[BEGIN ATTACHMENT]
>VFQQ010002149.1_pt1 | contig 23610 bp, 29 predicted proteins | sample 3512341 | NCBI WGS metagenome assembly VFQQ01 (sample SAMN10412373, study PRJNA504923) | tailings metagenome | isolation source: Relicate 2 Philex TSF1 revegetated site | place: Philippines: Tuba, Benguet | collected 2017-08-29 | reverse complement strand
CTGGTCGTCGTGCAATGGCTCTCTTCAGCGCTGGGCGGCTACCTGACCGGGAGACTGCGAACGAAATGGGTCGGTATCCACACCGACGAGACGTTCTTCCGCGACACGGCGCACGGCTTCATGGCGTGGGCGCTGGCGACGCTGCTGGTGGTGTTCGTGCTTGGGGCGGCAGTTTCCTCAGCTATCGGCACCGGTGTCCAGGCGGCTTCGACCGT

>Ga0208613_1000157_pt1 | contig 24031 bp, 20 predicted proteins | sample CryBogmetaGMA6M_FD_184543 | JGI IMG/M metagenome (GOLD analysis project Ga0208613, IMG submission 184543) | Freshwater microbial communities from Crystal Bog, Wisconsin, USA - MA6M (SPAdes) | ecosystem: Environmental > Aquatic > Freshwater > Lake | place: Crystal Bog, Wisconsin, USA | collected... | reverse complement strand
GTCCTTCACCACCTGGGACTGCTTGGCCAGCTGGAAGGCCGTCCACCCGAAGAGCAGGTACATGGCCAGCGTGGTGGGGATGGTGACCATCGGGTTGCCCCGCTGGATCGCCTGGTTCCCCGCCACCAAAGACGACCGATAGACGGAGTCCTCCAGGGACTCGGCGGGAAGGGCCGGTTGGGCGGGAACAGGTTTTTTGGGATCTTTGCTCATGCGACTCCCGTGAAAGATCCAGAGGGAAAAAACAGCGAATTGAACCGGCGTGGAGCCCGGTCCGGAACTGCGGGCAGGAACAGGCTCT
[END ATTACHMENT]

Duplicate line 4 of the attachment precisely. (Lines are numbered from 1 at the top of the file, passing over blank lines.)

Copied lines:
GTCCTTCACCACCTGGGACTGCTTGGCCAGCTGGAAGGCCGTCCACCCGAAGAGCAGGTACATGGCCAGCGTGGTGGGGATGGTGACCATCGGGTTGCCCCGCTGGATCGCCTGGTTCCCCGCCACCAAAGACGACCGATAGACGGAGTCCTCCAGGGACTCGGCGGGAAGGGCCGGTTGGGCGGGAACAGGTTTTTTGGGATCTTTGCTCATGCGACTCCCGTGAAAGATCCAGAGGGAAAAAACAGCGAATTGAACCGGCGTGGAGCCCGGTCCGGAACTGCGGGCAGGAACAGGCTCT